The stock has been volatile in the past, giving short-sellers windows to declare victory from time to time. Tesla shares slid to a low of $178.97 last June as worries grew about Mr. Musk's ability to pull off his ambitious plans. They're up about 320% since then.
The battle between Tesla believers and skeptics has captivated Wall Street. As Tesla shares went parabolic -- the rare situation when the price chart of a widely held stock rises almost vertically over a period of days or weeks -- traders recalled previous short-squeeze episodes, such as the battle over wireless standards that drove a 2,600% gain in Qualcomm Inc. in 1999.
In one sign of Tesla's place in the zeitgeist, typing "should I" into a Google search recently prompted an autofill that read "should I buy Tesla stock."
For almost every bullish investor, there is an equally passionate bearish one. Another popular Google query last week read, "should I short Tesla."
Bears point to how Tesla has never posted an annual profit and has previously missed numerous financial and production targets. They note Mr. Musk's penchant for overstatement, including an infamous 2018 episode in which he claimed to have lined up funding for a buyout, leading to a Securities and Exchange Commission settlement that temporarily stripped him of his chairmanship. They say other car companies will likely catch up to Tesla's strides in electric vehicles -- German auto maker Porsche last year rolled out its first ever electric vehicle, a sport sedan that is aimed at the same market Tesla targets -- and that the business of making cars is notoriously boom and bust, even for the most storied firms.
"This is a car company, yes a higher-end one, but it's still a car company, with the same low margins of other auto makers," said James Chanos, the noted short seller who runs New York hedge fund Kynikos Associates and has been betting against Tesla for more than six years.
Mr. Chanos, who said Tesla's recent profits can be attributed to its sales of tax credits, rather than earnings from car sales, said he won't end his short positions despite recent deep losses. People close to the matter said his bearish Tesla position amounts to about 2% of his firm's portfolio.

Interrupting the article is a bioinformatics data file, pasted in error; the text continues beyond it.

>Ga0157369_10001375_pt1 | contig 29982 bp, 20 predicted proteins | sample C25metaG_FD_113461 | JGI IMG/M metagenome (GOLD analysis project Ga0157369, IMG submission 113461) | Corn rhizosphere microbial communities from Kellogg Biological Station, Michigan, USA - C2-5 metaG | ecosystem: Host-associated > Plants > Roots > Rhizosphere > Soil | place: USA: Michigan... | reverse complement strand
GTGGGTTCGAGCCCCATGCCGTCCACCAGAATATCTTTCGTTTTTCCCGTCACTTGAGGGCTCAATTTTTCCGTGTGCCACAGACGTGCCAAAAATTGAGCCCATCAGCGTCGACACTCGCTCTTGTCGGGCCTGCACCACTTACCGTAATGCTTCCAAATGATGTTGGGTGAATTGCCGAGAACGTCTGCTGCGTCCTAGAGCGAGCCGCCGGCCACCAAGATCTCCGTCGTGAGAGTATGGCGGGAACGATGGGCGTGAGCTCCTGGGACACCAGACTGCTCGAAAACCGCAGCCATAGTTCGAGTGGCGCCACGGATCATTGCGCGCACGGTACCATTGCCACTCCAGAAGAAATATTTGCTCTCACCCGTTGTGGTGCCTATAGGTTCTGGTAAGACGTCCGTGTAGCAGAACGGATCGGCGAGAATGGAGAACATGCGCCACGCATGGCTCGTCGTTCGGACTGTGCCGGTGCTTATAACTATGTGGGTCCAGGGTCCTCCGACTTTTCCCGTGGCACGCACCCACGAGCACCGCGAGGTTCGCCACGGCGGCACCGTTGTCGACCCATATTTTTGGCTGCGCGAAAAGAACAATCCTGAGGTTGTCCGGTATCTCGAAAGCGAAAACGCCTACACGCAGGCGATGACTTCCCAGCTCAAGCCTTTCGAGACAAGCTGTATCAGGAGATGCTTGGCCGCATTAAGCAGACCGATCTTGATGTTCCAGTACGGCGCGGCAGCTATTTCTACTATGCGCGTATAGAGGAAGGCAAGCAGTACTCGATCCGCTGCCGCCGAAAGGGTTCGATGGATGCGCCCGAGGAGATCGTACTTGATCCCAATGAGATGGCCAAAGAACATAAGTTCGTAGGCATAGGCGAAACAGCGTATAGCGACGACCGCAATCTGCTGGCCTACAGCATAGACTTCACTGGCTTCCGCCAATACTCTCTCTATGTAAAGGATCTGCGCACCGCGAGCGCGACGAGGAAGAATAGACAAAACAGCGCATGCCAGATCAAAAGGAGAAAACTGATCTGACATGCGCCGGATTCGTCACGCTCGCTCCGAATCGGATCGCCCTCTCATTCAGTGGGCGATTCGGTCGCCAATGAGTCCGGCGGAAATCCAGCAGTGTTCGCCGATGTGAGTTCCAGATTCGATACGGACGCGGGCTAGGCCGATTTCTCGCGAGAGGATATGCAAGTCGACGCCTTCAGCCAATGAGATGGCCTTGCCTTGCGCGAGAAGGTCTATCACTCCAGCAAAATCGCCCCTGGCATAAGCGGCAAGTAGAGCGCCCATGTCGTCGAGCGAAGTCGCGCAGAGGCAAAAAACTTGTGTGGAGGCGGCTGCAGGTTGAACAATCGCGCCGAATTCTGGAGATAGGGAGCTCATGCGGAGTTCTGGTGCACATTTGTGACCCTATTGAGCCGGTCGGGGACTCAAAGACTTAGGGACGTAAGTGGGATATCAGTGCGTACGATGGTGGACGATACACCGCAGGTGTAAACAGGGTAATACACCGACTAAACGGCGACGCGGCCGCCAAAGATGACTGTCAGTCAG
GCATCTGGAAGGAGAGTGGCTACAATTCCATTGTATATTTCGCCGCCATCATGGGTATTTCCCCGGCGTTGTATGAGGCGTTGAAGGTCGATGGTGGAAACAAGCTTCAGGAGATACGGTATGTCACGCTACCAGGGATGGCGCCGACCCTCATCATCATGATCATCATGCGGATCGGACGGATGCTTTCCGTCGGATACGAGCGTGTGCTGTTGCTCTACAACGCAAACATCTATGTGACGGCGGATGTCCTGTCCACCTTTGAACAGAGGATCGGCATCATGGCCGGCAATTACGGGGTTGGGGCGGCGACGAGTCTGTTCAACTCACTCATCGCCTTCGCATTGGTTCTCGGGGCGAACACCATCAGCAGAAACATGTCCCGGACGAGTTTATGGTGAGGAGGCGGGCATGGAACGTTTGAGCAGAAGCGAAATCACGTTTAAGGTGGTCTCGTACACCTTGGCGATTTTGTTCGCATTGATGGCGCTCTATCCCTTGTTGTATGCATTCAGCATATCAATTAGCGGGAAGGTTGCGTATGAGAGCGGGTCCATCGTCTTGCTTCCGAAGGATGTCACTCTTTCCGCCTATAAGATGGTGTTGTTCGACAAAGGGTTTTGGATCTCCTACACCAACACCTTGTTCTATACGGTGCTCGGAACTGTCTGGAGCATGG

Other funds burned by Tesla's rally include Lakewood Capital Management and David Einhorn's Greenlight Capital, The Wall Street Journal has reported.
Steve Eisman, an investor who was among those who correctly bet against subprime mortgages more than a decade ago, recently told Bloomberg Television that he closed his bearish bet against Tesla. Mr. Eisman declined to be interviewed through a Neuberger Berman spokesman .
Tesla fans believe time is on the company's side and will bear out Mr. Musk's vision of bringing electric vehicles to the masses. They have faith profits eventually will flow to the auto company, and tout its plans to create a fleet of robot taxis and sleek in-car tech features.
"Tesla is really a technology company that will have a profound effect on the price of oil and gas...reducing the use of carbon emissions, which is why China has been so accommodating" in providing support for a Shanghai factory built last year, said Douglas Eisenberg, 59, an attorney in West Orange, N.J. He owns a few hundred shares of the stock in his retirement account, though he has also sold call option contracts that raise cash but limit the value of the investment. "Tesla will one day be the largest company in the world," he said.